I cycle every morning down through Hackney Central, cut over Morning Lane and through Victoria Park into Bow. En route I stop by the Regent’s Canal for a few minutes to smoke a cigarette and watch the coots and moorhens, the joggers and dog-walkers, the narrowboats with empty cans of Polish lager bobbing against their hull.

I’m teaching an eight-year-old Chinese boy. His family are from Shanghai and it appears three generations, at least, are in the flat, a gleaming and horrible new-build that looks directly out over the Olympic Park. The stairwell smell is a blend of new fibrous carpet, something rubbery, maybe the residue of fresh paint. There are no ghosts in this building.

On the fifth floor, the view out over East London is breathtaking but muted by double glazing. I can see the stadium, milling crowds, the curl of the Lea and building still in progress. The boy’s wrinkled grandmother nods at me when I enter every morning and occasionally presents me with a plate of a fruit I do not know the name for. This is a rare case of a family demanding every-day summer tuition for their son. I’m glad to have the work.

On the first session I made a request, and now the boy’s mother brings me chemical-strong instant coffee every single morning. I don’t have it in me to say I don’t want it.

The Olympics are in full swing and I’m very close to the belly of the beast but London is a ghost town, the only people I see are yellow jacketed security and well-meaning volunteers whose motives I simply don’t understand. A few confused tourists wandering a London that does not fit the picture in their heads. I wonder if they're disappointed.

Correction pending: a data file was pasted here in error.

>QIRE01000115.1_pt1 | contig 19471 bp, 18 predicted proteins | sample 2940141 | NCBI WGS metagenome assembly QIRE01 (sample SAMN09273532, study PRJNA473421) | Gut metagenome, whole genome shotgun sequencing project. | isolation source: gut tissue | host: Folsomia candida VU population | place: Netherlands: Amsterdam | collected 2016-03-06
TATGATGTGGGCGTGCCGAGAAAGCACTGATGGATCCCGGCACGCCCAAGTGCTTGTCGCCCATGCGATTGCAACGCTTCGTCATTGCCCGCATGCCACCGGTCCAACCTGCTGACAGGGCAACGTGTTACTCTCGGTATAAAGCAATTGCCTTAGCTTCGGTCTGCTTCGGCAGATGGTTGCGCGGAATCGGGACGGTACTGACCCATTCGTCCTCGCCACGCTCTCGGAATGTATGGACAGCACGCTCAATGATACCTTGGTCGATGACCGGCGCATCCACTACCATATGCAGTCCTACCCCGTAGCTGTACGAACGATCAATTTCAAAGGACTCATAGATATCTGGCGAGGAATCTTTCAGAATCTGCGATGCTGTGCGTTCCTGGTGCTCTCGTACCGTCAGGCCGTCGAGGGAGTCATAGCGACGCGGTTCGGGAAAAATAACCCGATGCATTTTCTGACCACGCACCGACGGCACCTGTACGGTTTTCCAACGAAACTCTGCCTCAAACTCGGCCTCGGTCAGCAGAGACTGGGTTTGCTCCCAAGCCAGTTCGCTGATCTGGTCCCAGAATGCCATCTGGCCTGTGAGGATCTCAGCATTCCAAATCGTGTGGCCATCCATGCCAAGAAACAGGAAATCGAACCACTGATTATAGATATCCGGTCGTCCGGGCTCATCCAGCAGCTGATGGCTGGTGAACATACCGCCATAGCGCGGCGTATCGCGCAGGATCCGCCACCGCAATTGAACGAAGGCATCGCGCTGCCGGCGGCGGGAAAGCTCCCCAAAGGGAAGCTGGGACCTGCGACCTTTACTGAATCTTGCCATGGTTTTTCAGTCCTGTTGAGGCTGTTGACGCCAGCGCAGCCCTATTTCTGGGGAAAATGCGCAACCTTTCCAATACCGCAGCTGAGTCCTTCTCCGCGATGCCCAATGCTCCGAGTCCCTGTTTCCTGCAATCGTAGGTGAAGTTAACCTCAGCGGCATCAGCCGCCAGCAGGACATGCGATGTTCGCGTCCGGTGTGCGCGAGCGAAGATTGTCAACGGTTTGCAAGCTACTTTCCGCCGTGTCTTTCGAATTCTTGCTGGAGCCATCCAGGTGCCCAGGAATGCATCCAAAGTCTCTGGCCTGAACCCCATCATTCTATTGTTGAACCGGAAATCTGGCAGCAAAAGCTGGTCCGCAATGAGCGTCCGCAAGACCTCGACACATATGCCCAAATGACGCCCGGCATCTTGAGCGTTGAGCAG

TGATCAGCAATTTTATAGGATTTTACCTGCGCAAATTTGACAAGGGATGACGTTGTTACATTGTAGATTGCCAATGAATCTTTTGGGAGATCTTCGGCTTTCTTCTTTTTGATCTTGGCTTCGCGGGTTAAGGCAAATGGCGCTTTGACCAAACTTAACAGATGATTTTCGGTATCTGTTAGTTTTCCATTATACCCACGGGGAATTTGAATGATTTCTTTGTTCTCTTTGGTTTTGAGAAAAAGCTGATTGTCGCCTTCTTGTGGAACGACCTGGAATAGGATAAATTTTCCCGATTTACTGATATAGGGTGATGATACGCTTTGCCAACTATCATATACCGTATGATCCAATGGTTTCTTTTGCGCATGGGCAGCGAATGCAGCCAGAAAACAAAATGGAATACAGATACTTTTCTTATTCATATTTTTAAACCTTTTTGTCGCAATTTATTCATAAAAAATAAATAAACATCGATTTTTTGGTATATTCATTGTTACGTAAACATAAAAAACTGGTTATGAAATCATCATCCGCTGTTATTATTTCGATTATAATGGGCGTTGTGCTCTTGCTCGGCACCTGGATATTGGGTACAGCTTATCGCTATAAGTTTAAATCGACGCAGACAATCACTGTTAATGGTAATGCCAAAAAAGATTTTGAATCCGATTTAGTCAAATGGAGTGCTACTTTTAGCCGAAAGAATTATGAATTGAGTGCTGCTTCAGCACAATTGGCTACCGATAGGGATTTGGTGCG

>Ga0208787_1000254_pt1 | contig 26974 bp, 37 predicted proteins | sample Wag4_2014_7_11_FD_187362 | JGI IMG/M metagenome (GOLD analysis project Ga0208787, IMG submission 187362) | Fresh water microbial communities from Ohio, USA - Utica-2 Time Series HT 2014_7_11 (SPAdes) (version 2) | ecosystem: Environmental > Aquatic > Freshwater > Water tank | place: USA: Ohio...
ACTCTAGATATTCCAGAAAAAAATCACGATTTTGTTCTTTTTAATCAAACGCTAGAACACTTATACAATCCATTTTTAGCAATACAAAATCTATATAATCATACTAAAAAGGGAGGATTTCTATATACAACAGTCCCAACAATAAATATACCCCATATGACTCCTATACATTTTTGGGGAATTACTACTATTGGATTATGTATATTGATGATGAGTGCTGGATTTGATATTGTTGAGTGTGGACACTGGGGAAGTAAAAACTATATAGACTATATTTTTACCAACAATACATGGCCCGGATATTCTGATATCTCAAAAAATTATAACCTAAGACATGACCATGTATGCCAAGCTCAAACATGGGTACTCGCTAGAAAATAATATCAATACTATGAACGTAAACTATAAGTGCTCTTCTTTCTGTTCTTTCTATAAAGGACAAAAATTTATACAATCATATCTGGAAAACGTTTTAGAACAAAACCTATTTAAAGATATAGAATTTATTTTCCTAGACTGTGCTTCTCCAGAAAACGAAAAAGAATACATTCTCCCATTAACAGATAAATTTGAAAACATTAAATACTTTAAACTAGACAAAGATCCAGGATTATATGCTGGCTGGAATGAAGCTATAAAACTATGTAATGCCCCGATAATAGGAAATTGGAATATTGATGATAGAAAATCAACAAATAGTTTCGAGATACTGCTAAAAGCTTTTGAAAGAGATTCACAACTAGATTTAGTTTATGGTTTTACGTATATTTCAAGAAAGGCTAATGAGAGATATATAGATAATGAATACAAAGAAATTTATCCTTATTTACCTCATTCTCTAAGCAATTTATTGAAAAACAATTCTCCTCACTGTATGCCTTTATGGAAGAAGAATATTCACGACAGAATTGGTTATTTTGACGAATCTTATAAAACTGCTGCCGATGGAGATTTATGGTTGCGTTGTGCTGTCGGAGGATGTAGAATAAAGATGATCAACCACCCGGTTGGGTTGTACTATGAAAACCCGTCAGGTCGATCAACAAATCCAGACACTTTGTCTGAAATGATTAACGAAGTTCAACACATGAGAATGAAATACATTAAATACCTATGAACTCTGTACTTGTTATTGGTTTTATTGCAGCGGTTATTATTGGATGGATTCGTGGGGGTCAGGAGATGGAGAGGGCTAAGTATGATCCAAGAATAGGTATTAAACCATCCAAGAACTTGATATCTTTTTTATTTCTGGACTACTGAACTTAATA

The boy is a pain, spoiled with material goods but pushed too hard, he owns a smartphone, tablet and laptop as well as numerous consoles and gadgets, and is happy with none of it. He owns the complete set of

Beast Quest,

recycled tales of fantastic creatures such as Arctus the ice giant, Sepron the sea-serpent and Nanook the snow monster. I tell the boy things like

Nanook was the name of an Inuit and not really a monster


a horse-man is called a ‘centaur’

and sigh at how pointless this knowledge is as I tell him to put his smartphone away whilst looking out toward the Stratford Westfield. I’m a hypocrite, for when the boy disappears to the toilet I pull out my own phone and check emails, send my girlfriend a message I find funny, before quickly slipping it out of sight when he returns.

I think of myself at age eight in a drizzly coastal town, with a Super Nintendo I shared with my brother, a few books of dinosaurs and Norse mythology I bored my parents with. I wonder if things really were simpler for kids back then. Insight or nostalgia, I don’t know. The little boy talks about Usain Bolt and other athletes but I haven’t been watching the TV and find it hard to stoke his enthusiasm when I lack it myself, a failure as a teacher and I don’t care. One afternoon, session thankfully finished, I take the tube into town to meet a friend, sit on the carriage watching a group of six drunk-but-happy Hungarians draped in their country’s colours sipping from vodka bottles and swigging strong lager. They don’t know about the booze ban on the underground, but London is dead and no-one seems willing to spoil their fun. It’s the Olympic year. These Hungarians possess the spirit I lack. A paper discarded on the seat next to me tells of a cyclist who went under the wheels of a diverted bus in Hackney Wick, another scarlet smear. Collateral damage, a bad metaphor.